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Why the Fed Is Raising Interest Rates and How It Will Impact You

Last week, the Federal Reserve (the Fed) expressed optimism that the U.S. economy would continue to strengthen and voted to increase interest rates by a quarter of a point.  The actions and intentions of the Fed have garnered significant attention over the past several months and years, so we’ll briefly discuss below how the Fed raises rates, why it raises them, and how it may impact you.

How the Fed Influences Interest Rates.  The Federal Open Market Committee (FOMC), the monetary policy arm of the Fed, sets a target for the Fed funds rate, which is the interest rate that banks charge each other for overnight loans.  While the FOMC doesn’t directly control the Fed funds rate (it only sets a target for it), it can ensure that the target is met using other policy actions, such as buying or selling U.S. Treasury bonds, changing the Federal reserve requirements, or adjusting the discount rate, which is the interest rate that the Fed charges to banks who borrow directly from the Fed.  Once the Fed adjusts its target for the Fed funds rate, other interest rates (e.g., the prime rate), especially for short-term borrowing and lending, tend to move in the same direction.

Why the Fed Raises Interest Rates.  In short, if the Fed did not start raising rates from the near-zero levels to which they dropped after the 2008 recession, then it would have no room to lower rates (and thereby stimulate borrowing and spending) the next time our economy faces a recession.  Based on various economic indicators, the Fed deemed our economy strong enough to handle a rate increase, even if it contributes to decrease in borrowing/spending.  This is only the second rate increase since the 2008 recession. The first was last December.  The Fed also indicated last week that they anticipate three more rate increases in 2017.  We at PFS consider this a positive move that will benefit our economy.  In our view, continuing a “cheap money” policy as the economy continues to strengthen, unemployment continues to decline, and the market hovers at record highs would be very short-sighted.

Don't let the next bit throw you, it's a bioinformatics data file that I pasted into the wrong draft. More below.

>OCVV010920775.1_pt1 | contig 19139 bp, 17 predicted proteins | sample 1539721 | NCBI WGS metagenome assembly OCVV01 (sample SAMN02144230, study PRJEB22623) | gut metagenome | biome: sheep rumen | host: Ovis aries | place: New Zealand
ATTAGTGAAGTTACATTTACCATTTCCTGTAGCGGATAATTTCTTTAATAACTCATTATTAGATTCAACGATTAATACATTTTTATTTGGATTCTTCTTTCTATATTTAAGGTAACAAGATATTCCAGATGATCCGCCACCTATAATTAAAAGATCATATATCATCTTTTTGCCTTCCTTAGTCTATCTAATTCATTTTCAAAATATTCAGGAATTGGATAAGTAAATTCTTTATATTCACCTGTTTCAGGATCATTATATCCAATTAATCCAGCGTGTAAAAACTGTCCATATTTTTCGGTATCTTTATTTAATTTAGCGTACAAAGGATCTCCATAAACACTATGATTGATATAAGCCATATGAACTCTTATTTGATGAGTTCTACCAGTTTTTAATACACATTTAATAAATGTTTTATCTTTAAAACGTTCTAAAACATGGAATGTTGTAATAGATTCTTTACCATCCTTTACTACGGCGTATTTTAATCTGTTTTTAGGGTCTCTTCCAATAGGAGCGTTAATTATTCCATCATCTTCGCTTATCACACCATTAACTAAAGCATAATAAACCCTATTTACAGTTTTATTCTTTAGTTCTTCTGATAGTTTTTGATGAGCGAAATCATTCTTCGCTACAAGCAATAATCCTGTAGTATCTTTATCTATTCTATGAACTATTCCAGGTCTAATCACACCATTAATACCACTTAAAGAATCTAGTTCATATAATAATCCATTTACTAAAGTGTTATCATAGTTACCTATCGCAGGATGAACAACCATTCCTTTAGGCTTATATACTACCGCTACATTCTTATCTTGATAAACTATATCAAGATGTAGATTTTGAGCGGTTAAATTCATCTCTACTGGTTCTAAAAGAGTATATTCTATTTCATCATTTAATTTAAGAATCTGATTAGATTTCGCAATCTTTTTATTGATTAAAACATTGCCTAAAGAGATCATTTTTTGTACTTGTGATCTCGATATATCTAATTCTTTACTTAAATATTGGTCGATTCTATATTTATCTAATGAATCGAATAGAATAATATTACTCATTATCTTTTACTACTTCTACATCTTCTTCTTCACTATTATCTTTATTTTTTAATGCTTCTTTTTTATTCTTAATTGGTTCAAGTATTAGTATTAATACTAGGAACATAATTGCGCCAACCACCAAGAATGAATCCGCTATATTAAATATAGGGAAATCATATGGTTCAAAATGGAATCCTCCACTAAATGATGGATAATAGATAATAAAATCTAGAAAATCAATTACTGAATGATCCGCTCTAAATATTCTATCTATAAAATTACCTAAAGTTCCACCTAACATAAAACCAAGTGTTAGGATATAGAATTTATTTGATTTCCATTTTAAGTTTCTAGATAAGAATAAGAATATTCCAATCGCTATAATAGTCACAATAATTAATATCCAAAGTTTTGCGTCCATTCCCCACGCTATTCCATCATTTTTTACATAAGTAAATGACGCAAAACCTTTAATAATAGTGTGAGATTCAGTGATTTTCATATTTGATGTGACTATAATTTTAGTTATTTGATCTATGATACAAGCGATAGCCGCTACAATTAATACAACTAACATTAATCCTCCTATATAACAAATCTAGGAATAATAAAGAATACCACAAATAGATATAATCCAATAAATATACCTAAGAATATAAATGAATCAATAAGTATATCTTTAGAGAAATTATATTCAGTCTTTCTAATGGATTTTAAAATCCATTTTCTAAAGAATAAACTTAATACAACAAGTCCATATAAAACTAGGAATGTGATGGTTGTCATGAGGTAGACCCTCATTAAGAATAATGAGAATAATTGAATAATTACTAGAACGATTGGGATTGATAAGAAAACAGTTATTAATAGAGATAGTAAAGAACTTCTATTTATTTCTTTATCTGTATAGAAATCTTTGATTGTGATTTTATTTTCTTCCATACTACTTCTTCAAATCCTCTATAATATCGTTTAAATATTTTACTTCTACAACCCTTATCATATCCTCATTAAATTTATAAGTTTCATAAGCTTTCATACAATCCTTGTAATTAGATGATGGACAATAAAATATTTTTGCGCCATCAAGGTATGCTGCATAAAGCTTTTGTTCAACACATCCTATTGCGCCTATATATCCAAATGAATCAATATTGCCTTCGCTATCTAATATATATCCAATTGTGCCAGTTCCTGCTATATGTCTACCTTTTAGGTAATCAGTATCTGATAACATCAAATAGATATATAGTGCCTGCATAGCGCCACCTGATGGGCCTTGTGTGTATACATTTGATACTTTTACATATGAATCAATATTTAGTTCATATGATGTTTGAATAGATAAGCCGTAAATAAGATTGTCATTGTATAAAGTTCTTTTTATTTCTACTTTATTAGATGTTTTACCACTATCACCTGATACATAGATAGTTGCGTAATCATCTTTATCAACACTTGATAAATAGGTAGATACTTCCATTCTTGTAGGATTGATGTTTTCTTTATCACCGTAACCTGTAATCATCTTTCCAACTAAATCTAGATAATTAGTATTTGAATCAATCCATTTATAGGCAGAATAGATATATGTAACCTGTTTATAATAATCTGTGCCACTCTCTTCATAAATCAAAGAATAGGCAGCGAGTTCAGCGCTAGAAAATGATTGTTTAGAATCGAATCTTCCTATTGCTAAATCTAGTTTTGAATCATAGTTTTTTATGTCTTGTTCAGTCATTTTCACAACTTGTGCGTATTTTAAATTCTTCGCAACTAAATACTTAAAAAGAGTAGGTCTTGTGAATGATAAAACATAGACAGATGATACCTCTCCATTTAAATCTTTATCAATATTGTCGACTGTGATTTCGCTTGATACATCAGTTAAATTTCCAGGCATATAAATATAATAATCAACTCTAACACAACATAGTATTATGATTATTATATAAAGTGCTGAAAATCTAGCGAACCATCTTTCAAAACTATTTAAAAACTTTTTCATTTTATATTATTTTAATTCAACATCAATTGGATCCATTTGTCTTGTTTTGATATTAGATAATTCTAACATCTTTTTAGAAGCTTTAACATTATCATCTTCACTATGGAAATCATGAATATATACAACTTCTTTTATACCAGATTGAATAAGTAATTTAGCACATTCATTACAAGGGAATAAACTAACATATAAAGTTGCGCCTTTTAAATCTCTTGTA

How Rising Interest Rates Will Impact You.  As individual investors, we are not directly impacted by changes to the Fed funds rate, but the trickle-down effect on other interest rates could impact our financial lives in a number of areas.

The Good News:  Savings Accounts.  The 1% or less in annual interest that you have been earning on balances in your savings accounts should gradually increase as the Fed continues to raise rates!  As long as inflation remains muted, the higher savings rate makes it less costly (i.e. involves a smaller reduction in purchasing power) to keep some cash available as opposed to investing it.

The Bad News:  Borrowing Rates.  Short-term loan rates–e.g. for auto loans, credit card balances, and home equity loans–will increase.  Many of these rates are tied to the prime rate, which is the base lending rate or short-term interest rate that commercial banks charge to creditworthy customers.  After the Fed’s announcement last week, many banks raised their prime rates from 3.5% to 3.75%.  The impact on longer-term interest rates, such as fixed mortgage rates, is less clear, since these generally take into account expectations for housing demand and other long-term macroeconomic trends.

Mixed News:  Bond Investments.  Interest rates and bond prices are inversely related, so as interest rates rise, the price of bonds will fall.  If you own a bond mutual fund, this will likely result in a short-term decline in the value of your investment.  However, as the mutual fund starts to acquire bonds with higher interest payments, the interest payments you receive should increase.  The extent and duration of the decline in value depends in large part on whether you are invested in short-term or long-term bonds, as well as the quality of those bonds (investment grade vs. junk bonds).  The decline will be more significant and likely last longer if you have a long-term bond portfolio.  This is one of the reasons why, at PFS, we invest predominantly in short-term bonds.

The Fed’s moves to influence interest rates could have an impact on big picture trends such as inflation and employment levels as well, but the more immediate effect will be on interest rates and bond prices.  If you have questions on how this will impact your financial situation in particular, please don’t hesitate to give us a call.

     
 

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